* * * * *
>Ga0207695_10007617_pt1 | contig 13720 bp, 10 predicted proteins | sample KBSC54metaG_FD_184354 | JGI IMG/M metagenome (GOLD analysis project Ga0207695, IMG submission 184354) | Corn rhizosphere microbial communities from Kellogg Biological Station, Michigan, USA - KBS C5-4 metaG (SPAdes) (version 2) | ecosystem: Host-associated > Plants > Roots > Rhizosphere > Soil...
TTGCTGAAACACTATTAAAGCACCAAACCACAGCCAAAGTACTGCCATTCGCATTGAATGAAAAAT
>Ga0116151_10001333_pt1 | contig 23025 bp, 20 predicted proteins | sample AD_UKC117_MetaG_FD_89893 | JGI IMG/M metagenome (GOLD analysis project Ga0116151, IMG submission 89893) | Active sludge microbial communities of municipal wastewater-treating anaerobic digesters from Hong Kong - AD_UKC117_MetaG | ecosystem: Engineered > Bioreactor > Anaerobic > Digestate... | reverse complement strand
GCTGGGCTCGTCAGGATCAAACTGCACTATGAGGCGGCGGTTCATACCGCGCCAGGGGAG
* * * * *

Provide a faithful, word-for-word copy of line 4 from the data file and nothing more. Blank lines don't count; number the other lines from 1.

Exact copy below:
GCTGGGCTCGTCAGGATCAAACTGCACTATGAGGCGGCGGTTCATACCGCGCCAGGGGAG